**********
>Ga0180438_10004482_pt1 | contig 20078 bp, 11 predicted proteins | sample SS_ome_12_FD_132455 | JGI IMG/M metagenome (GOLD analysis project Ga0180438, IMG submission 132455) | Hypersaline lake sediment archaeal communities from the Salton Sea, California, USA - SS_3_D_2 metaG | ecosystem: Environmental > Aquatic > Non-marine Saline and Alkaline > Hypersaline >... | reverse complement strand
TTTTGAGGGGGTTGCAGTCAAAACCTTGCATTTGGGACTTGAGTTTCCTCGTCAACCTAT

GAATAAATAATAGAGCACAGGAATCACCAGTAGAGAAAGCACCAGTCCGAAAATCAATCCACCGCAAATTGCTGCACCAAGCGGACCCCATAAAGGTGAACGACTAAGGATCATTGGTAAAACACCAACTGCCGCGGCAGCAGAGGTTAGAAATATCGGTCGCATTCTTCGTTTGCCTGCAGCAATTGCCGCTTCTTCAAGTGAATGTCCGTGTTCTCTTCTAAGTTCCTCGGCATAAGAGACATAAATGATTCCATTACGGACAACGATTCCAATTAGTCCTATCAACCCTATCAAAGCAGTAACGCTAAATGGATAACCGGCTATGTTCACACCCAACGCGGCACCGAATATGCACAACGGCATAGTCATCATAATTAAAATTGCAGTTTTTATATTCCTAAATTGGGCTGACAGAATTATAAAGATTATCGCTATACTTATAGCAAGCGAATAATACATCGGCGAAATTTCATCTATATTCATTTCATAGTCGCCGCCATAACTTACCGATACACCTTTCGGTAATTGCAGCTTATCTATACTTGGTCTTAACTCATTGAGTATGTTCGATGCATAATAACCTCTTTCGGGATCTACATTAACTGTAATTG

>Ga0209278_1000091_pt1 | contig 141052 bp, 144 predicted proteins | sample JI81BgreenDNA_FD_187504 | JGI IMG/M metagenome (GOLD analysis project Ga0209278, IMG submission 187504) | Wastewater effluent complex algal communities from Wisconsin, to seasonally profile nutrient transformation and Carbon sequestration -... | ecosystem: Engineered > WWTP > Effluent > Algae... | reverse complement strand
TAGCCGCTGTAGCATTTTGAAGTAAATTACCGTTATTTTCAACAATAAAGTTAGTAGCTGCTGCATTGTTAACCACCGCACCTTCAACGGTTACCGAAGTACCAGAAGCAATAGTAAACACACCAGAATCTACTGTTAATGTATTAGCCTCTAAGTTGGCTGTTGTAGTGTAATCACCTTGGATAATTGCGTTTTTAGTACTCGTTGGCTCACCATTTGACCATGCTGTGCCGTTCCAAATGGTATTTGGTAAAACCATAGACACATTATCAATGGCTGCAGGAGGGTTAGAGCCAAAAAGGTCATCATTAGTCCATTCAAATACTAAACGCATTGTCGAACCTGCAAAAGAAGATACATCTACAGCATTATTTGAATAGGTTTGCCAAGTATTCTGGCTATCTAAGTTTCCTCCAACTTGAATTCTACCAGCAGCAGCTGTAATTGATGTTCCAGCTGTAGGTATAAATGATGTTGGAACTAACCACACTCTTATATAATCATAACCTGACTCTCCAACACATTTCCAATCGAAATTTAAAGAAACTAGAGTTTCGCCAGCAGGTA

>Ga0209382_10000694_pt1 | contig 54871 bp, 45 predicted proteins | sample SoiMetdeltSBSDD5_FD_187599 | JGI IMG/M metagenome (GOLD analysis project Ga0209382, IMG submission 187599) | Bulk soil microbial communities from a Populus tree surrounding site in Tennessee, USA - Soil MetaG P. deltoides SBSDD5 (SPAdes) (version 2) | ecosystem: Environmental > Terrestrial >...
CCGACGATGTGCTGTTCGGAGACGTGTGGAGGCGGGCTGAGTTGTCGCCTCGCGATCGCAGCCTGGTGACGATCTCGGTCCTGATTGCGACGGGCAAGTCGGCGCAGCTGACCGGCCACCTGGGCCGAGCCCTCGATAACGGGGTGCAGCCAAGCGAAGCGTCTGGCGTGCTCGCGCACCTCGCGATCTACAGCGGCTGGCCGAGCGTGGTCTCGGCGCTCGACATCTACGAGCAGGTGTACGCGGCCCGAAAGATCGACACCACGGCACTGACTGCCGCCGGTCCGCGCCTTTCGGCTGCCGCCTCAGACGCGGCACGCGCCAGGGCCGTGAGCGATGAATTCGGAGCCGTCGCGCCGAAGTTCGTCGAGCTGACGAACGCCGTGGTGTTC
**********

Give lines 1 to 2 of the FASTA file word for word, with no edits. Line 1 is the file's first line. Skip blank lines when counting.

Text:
>Ga0180438_10004482_pt1 | contig 20078 bp, 11 predicted proteins | sample SS_ome_12_FD_132455 | JGI IMG/M metagenome (GOLD analysis project Ga0180438, IMG submission 132455) | Hypersaline lake sediment archaeal communities from the Salton Sea, California, USA - SS_3_D_2 metaG | ecosystem: Environmental > Aquatic > Non-marine Saline and Alkaline > Hypersaline >... | reverse complement strand
TTTTGAGGGGGTTGCAGTCAAAACCTTGCATTTGGGACTTGAGTTTCCTCGTCAACCTAT